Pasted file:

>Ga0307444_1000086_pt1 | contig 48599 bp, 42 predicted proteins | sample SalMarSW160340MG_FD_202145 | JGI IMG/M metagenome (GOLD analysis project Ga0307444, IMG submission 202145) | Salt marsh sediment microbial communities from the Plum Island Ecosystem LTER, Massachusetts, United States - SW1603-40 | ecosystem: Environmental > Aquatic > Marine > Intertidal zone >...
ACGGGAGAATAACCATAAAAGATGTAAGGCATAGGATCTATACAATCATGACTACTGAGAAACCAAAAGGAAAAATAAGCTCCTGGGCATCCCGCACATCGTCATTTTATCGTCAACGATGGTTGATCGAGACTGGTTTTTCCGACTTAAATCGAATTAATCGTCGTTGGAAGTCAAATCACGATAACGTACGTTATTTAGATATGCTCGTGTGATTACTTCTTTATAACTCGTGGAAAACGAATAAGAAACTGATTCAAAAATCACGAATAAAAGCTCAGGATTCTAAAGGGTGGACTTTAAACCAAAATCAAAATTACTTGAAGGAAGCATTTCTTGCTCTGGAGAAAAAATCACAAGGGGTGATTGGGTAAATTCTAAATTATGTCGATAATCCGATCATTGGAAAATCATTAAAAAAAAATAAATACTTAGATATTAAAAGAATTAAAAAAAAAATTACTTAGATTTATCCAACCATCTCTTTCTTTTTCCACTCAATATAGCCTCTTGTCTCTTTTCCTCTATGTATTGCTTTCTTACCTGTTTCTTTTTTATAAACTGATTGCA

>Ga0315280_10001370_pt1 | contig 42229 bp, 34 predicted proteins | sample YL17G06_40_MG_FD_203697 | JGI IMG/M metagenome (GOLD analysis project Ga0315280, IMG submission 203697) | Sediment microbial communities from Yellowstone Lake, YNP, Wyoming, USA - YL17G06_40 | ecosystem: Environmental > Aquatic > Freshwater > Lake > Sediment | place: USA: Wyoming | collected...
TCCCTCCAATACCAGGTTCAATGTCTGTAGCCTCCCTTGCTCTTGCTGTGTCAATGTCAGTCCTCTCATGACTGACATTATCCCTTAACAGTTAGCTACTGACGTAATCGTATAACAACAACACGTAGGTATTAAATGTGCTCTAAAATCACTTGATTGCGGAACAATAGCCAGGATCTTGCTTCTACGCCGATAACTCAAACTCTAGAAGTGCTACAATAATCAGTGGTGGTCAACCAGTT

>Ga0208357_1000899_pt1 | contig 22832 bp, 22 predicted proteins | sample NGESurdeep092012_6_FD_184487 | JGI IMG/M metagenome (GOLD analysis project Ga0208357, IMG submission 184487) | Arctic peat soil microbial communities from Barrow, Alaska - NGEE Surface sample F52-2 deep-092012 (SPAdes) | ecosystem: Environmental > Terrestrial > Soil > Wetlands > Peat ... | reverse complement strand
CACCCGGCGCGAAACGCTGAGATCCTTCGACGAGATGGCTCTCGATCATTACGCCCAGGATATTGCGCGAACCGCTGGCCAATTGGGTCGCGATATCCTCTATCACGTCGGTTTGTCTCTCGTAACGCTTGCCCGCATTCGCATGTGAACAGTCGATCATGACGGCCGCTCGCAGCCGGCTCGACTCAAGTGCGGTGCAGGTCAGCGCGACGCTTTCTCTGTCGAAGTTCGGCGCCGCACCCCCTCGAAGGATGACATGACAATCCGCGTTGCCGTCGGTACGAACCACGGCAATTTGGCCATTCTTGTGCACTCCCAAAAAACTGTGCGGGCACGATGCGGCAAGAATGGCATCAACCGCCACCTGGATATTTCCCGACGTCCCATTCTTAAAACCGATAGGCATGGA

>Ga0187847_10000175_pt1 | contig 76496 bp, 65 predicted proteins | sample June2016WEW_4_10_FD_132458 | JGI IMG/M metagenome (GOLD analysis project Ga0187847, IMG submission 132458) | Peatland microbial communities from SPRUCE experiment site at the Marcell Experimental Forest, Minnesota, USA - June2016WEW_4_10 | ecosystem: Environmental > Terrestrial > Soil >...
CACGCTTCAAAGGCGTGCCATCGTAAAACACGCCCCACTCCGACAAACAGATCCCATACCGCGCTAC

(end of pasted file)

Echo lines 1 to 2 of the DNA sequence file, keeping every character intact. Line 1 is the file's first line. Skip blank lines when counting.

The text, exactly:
>Ga0307444_1000086_pt1 | contig 48599 bp, 42 predicted proteins | sample SalMarSW160340MG_FD_202145 | JGI IMG/M metagenome (GOLD analysis project Ga0307444, IMG submission 202145) | Salt marsh sediment microbial communities from the Plum Island Ecosystem LTER, Massachusetts, United States - SW1603-40 | ecosystem: Environmental > Aquatic > Marine > Intertidal zone >...
ACGGGAGAATAACCATAAAAGATGTAAGGCATAGGATCTATACAATCATGACTACTGAGAAACCAAAAGGAAAAATAAGCTCCTGGGCATCCCGCACATCGTCATTTTATCGTCAACGATGGTTGATCGAGACTGGTTTTTCCGACTTAAATCGAATTAATCGTCGTTGGAAGTCAAATCACGATAACGTACGTTATTTAGATATGCTCGTGTGATTACTTCTTTATAACTCGTGGAAAACGAATAAGAAACTGATTCAAAAATCACGAATAAAAGCTCAGGATTCTAAAGGGTGGACTTTAAACCAAAATCAAAATTACTTGAAGGAAGCATTTCTTGCTCTGGAGAAAAAATCACAAGGGGTGATTGGGTAAATTCTAAATTATGTCGATAATCCGATCATTGGAAAATCATTAAAAAAAAATAAATACTTAGATATTAAAAGAATTAAAAAAAAAATTACTTAGATTTATCCAACCATCTCTTTCTTTTTCCACTCAATATAGCCTCTTGTCTCTTTTCCTCTATGTATTGCTTTCTTACCTGTTTCTTTTTTATAAACTGATTGCA